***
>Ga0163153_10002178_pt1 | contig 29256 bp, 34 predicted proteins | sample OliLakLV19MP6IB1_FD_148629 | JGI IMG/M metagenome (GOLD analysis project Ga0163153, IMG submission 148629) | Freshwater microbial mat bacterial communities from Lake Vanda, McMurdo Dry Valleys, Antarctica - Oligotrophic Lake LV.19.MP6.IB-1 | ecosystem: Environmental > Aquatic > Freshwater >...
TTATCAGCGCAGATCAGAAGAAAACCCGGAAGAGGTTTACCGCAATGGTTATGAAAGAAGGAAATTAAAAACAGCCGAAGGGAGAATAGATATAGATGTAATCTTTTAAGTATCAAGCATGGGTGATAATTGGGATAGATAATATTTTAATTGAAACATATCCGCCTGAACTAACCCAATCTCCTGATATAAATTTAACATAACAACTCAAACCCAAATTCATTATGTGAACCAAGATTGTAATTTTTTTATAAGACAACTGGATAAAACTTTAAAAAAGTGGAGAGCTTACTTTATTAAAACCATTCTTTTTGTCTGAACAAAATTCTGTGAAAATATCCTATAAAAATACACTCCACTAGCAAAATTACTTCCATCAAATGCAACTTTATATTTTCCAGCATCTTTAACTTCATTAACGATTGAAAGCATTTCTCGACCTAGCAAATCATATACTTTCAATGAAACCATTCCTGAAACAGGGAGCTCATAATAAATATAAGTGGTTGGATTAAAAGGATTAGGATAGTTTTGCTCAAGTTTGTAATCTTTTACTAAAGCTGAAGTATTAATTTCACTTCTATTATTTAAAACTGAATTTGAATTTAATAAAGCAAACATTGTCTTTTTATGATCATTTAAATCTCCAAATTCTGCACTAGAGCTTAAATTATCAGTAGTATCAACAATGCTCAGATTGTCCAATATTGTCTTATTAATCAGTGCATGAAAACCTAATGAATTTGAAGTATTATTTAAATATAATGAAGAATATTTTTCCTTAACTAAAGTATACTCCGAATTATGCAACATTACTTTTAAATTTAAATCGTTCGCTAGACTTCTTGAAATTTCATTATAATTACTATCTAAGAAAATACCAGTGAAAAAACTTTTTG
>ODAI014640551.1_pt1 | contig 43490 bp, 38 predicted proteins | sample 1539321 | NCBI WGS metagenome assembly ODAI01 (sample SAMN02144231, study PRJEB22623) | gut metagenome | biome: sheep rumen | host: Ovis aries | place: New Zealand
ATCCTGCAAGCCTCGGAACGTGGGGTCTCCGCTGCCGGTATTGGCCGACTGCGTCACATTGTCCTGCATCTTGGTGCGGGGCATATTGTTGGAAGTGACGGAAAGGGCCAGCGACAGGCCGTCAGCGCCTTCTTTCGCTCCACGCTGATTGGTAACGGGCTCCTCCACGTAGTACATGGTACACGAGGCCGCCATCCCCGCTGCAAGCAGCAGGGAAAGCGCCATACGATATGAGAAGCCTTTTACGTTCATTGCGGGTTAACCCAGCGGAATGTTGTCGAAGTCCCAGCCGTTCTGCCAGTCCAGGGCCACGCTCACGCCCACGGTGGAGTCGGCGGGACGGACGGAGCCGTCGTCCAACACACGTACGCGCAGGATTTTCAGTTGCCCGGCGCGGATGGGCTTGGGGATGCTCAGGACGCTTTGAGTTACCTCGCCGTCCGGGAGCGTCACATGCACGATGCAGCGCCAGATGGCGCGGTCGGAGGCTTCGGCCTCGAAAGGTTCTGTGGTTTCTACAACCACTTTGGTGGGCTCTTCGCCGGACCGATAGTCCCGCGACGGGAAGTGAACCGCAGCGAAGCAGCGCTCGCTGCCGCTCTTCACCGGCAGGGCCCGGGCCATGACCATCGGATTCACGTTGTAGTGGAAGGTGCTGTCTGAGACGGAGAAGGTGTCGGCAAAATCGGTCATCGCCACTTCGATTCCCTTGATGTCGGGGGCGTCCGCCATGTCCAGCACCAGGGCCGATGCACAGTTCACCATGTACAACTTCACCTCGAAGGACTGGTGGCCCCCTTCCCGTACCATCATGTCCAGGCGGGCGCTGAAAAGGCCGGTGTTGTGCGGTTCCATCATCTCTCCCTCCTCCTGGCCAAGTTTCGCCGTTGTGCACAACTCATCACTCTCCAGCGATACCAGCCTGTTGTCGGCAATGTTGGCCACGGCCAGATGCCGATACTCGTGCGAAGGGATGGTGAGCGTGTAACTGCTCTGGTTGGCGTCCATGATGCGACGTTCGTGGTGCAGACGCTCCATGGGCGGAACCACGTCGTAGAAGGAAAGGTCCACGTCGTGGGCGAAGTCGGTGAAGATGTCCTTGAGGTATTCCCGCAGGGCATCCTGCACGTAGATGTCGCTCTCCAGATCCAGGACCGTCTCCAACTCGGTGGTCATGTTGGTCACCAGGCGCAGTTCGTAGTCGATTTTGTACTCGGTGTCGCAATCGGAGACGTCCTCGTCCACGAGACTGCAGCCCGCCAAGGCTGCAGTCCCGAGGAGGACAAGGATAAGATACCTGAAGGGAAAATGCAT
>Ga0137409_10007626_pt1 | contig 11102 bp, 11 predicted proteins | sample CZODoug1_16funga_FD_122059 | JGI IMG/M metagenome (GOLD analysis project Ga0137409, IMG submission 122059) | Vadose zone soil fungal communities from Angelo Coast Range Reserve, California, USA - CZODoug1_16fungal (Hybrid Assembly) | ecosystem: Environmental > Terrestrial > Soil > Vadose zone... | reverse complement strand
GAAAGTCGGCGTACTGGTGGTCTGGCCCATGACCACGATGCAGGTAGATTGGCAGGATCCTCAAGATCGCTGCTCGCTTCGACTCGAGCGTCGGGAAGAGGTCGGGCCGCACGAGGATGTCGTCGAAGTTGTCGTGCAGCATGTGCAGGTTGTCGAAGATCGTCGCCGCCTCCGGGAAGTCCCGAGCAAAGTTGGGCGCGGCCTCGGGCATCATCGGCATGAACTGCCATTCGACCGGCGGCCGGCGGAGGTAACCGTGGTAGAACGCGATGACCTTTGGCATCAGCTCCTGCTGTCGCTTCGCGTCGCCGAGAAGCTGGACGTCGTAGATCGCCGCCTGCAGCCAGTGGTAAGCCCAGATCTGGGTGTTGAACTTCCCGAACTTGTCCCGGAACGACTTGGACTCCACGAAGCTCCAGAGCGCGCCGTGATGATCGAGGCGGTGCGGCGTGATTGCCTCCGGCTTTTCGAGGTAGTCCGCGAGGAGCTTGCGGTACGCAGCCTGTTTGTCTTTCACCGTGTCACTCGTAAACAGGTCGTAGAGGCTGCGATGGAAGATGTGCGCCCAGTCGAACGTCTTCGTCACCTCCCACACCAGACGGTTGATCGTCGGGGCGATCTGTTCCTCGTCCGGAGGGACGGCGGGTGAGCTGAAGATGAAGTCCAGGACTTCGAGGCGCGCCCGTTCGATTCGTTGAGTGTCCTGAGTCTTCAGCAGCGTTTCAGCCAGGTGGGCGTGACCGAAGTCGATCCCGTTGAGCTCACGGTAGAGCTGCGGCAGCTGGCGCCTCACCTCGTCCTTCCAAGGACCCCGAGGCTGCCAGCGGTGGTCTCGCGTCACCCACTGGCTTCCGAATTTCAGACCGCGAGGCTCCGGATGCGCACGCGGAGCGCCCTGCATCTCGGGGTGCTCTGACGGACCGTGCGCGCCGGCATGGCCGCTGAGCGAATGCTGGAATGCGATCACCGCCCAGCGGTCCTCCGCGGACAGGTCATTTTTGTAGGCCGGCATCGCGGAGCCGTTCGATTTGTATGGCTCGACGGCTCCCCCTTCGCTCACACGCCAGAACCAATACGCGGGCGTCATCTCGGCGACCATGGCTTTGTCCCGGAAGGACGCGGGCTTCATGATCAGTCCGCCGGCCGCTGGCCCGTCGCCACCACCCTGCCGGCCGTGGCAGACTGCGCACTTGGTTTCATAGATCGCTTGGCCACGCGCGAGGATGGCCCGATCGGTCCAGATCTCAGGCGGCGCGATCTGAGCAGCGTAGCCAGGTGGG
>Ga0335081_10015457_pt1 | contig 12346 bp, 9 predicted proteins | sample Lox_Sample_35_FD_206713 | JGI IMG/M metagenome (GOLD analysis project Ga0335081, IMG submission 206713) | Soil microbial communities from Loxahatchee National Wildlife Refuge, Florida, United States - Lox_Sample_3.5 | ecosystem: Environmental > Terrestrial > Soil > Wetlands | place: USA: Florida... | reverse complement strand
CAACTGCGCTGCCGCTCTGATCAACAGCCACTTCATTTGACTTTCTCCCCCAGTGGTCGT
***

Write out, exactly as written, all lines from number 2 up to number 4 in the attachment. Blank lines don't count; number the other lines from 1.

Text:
TTATCAGCGCAGATCAGAAGAAAACCCGGAAGAGGTTTACCGCAATGGTTATGAAAGAAGGAAATTAAAAACAGCCGAAGGGAGAATAGATATAGATGTAATCTTTTAAGTATCAAGCATGGGTGATAATTGGGATAGATAATATTTTAATTGAAACATATCCGCCTGAACTAACCCAATCTCCTGATATAAATTTAACATAACAACTCAAACCCAAATTCATTATGTGAACCAAGATTGTAATTTTTTTATAAGACAACTGGATAAAACTTTAAAAAAGTGGAGAGCTTACTTTATTAAAACCATTCTTTTTGTCTGAACAAAATTCTGTGAAAATATCCTATAAAAATACACTCCACTAGCAAAATTACTTCCATCAAATGCAACTTTATATTTTCCAGCATCTTTAACTTCATTAACGATTGAAAGCATTTCTCGACCTAGCAAATCATATACTTTCAATGAAACCATTCCTGAAACAGGGAGCTCATAATAAATATAAGTGGTTGGATTAAAAGGATTAGGATAGTTTTGCTCAAGTTTGTAATCTTTTACTAAAGCTGAAGTATTAATTTCACTTCTATTATTTAAAACTGAATTTGAATTTAATAAAGCAAACATTGTCTTTTTATGATCATTTAAATCTCCAAATTCTGCACTAGAGCTTAAATTATCAGTAGTATCAACAATGCTCAGATTGTCCAATATTGTCTTATTAATCAGTGCATGAAAACCTAATGAATTTGAAGTATTATTTAAATATAATGAAGAATATTTTTCCTTAACTAAAGTATACTCCGAATTATGCAACATTACTTTTAAATTTAAATCGTTCGCTAGACTTCTTGAAATTTCATTATAATTACTATCTAAGAAAATACCAGTGAAAAAACTTTTTG
>ODAI014640551.1_pt1 | contig 43490 bp, 38 predicted proteins | sample 1539321 | NCBI WGS metagenome assembly ODAI01 (sample SAMN02144231, study PRJEB22623) | gut metagenome | biome: sheep rumen | host: Ovis aries | place: New Zealand
ATCCTGCAAGCCTCGGAACGTGGGGTCTCCGCTGCCGGTATTGGCCGACTGCGTCACATTGTCCTGCATCTTGGTGCGGGGCATATTGTTGGAAGTGACGGAAAGGGCCAGCGACAGGCCGTCAGCGCCTTCTTTCGCTCCACGCTGATTGGTAACGGGCTCCTCCACGTAGTACATGGTACACGAGGCCGCCATCCCCGCTGCAAGCAGCAGGGAAAGCGCCATACGATATGAGAAGCCTTTTACGTTCATTGCGGGTTAACCCAGCGGAATGTTGTCGAAGTCCCAGCCGTTCTGCCAGTCCAGGGCCACGCTCACGCCCACGGTGGAGTCGGCGGGACGGACGGAGCCGTCGTCCAACACACGTACGCGCAGGATTTTCAGTTGCCCGGCGCGGATGGGCTTGGGGATGCTCAGGACGCTTTGAGTTACCTCGCCGTCCGGGAGCGTCACATGCACGATGCAGCGCCAGATGGCGCGGTCGGAGGCTTCGGCCTCGAAAGGTTCTGTGGTTTCTACAACCACTTTGGTGGGCTCTTCGCCGGACCGATAGTCCCGCGACGGGAAGTGAACCGCAGCGAAGCAGCGCTCGCTGCCGCTCTTCACCGGCAGGGCCCGGGCCATGACCATCGGATTCACGTTGTAGTGGAAGGTGCTGTCTGAGACGGAGAAGGTGTCGGCAAAATCGGTCATCGCCACTTCGATTCCCTTGATGTCGGGGGCGTCCGCCATGTCCAGCACCAGGGCCGATGCACAGTTCACCATGTACAACTTCACCTCGAAGGACTGGTGGCCCCCTTCCCGTACCATCATGTCCAGGCGGGCGCTGAAAAGGCCGGTGTTGTGCGGTTCCATCATCTCTCCCTCCTCCTGGCCAAGTTTCGCCGTTGTGCACAACTCATCACTCTCCAGCGATACCAGCCTGTTGTCGGCAATGTTGGCCACGGCCAGATGCCGATACTCGTGCGAAGGGATGGTGAGCGTGTAACTGCTCTGGTTGGCGTCCATGATGCGACGTTCGTGGTGCAGACGCTCCATGGGCGGAACCACGTCGTAGAAGGAAAGGTCCACGTCGTGGGCGAAGTCGGTGAAGATGTCCTTGAGGTATTCCCGCAGGGCATCCTGCACGTAGATGTCGCTCTCCAGATCCAGGACCGTCTCCAACTCGGTGGTCATGTTGGTCACCAGGCGCAGTTCGTAGTCGATTTTGTACTCGGTGTCGCAATCGGAGACGTCCTCGTCCACGAGACTGCAGCCCGCCAAGGCTGCAGTCCCGAGGAGGACAAGGATAAGATACCTGAAGGGAAAATGCAT